My first experience with a fake orgasm was watching a moaning Meg Ryan, aka Sally, throwing her head back in a New York deli and chanting “yes, yes, yes!”. The first time I pulled a Sally myself was a few years back, under the expectant gaze of a partner who asked if I had finished after a few minutes of rock ‘n’ roll, and I giggled awkwardly and nodded.
Upon discussing orgasms with a fellow feminist for research, she said she hasn’t met a girlfriend who hasn’t faked or exaggerated her pleasure at least once. Actual research done by the Archives of Sexual Behavior found that 58.8% of surveyed women had simulated an orgasm. The question remains why, in a post-feminist era, are we still faking the Big O?
I come from a conservative South Asian society where sex and pleasure is only talked about in hushed whispers, behind closed doors — so literature and cinema, including porn, become the carriers of sex education. For better or worse, these became my first sources of information about intimacy, pleasure, sexual experiences, and the expectations that come with them. Just imagine me: a wide-eyed, 14-year-old, spectacled nerd taking notes while watching loud women on Pornhub have multiple orgasms within the span of four minutes, sans foreplay!
That my teenage literary selection consisted of unending romance books didn’t help much either, considering our dear female protagonist would come apart, shaking and gasping, from one touch of the dark, brooding hero. These are the same books that sold ‘the first time’ as a magical experience replete with fireworks and butterflies, so I guess I should’ve taken it all with a grain of salt.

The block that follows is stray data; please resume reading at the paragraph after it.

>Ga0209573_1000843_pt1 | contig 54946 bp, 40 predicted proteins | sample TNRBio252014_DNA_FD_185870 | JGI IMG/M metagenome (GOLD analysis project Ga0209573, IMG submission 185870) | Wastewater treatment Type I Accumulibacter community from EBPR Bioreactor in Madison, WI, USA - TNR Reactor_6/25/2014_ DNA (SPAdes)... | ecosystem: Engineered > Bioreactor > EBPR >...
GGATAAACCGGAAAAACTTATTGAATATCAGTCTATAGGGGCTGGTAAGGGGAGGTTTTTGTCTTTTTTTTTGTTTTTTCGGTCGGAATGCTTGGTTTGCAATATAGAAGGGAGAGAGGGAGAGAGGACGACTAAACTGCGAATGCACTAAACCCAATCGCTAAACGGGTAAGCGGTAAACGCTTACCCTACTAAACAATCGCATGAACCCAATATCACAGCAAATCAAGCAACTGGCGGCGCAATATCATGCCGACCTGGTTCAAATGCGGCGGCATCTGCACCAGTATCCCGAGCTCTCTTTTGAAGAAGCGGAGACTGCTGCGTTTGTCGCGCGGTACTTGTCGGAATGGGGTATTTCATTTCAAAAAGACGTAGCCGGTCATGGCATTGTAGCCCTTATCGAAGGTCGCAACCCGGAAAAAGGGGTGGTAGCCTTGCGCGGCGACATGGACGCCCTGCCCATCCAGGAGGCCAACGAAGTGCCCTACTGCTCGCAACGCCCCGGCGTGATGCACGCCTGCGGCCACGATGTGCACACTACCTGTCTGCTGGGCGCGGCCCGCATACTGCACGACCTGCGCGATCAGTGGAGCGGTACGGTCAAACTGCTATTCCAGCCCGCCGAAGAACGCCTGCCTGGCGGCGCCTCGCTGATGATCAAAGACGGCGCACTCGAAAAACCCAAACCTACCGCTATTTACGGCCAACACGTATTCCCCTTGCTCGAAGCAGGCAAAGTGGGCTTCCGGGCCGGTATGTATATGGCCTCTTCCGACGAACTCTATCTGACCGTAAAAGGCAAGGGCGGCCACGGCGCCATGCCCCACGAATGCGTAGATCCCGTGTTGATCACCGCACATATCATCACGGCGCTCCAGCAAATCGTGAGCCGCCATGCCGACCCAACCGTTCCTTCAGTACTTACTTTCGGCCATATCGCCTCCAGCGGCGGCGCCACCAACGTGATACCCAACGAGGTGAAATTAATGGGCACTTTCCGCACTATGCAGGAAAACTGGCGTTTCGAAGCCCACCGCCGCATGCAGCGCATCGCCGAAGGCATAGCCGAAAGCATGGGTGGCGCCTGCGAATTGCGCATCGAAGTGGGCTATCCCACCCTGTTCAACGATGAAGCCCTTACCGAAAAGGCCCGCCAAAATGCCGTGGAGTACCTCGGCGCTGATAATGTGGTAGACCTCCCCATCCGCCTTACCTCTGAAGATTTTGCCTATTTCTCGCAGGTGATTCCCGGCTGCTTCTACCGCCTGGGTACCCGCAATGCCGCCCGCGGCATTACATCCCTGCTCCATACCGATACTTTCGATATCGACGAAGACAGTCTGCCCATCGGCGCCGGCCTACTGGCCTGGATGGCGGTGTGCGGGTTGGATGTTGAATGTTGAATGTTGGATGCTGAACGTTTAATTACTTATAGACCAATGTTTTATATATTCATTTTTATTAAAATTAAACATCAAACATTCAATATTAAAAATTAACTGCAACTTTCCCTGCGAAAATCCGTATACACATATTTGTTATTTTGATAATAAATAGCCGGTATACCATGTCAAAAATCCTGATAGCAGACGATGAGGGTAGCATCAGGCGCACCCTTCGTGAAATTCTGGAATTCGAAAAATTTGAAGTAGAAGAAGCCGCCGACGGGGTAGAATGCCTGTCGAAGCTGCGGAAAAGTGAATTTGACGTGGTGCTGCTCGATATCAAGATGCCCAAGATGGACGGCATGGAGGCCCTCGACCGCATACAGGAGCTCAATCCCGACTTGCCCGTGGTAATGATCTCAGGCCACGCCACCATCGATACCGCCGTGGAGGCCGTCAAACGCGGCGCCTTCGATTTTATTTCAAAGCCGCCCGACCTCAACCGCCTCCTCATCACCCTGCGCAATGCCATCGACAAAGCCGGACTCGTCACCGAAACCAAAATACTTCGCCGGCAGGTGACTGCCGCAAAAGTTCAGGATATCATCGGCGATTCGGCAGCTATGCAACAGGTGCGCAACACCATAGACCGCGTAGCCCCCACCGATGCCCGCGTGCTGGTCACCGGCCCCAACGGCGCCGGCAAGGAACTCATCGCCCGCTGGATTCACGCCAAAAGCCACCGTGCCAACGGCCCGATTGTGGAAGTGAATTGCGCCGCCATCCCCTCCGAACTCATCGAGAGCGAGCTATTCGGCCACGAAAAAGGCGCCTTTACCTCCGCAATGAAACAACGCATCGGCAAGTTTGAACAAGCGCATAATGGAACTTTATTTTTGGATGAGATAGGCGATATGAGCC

While I know we don’t take these expressions of sexual pleasure as gospel, they still create false sex-pectations about how it’s supposed to go down. Google knows how much time I spent researching what an orgasm is supposed to feel like and whether I was doing it right. Clearly, I’d been far from screaming my heart out.
The manufactured pleasure phenomenon also stems from our willingness to not prioritise female pleasure. The embarrassment that comes from having to ask to be pleased — coupled with the internalised belief that being assertive makes a woman an inconvenient, demanding bitch — often pushes us to Oscar-winning performances that could give Meryl Streep a run for her money.
Of course, the age-old rationale of protecting our partners’ masculinity at our own expense still stands strong. But let’s be honest, this only impedes honest communication and exploring full sexual satisfaction for both parties. By faking it, it’s just encouraging interactions that aren’t actually working.
The solution, at least for my somewhat-inexperienced self, is figuring out what works for me and spending more time finding the ins and outs (apologies for the penetration pun) of my own orgasms, in order to guide someone else better. Then maybe next time, I’ll be swapping my self-induced embarrassment for the Big (I’ll even take Medium-Sized) O, or at the very least some brutally honest pillow talk.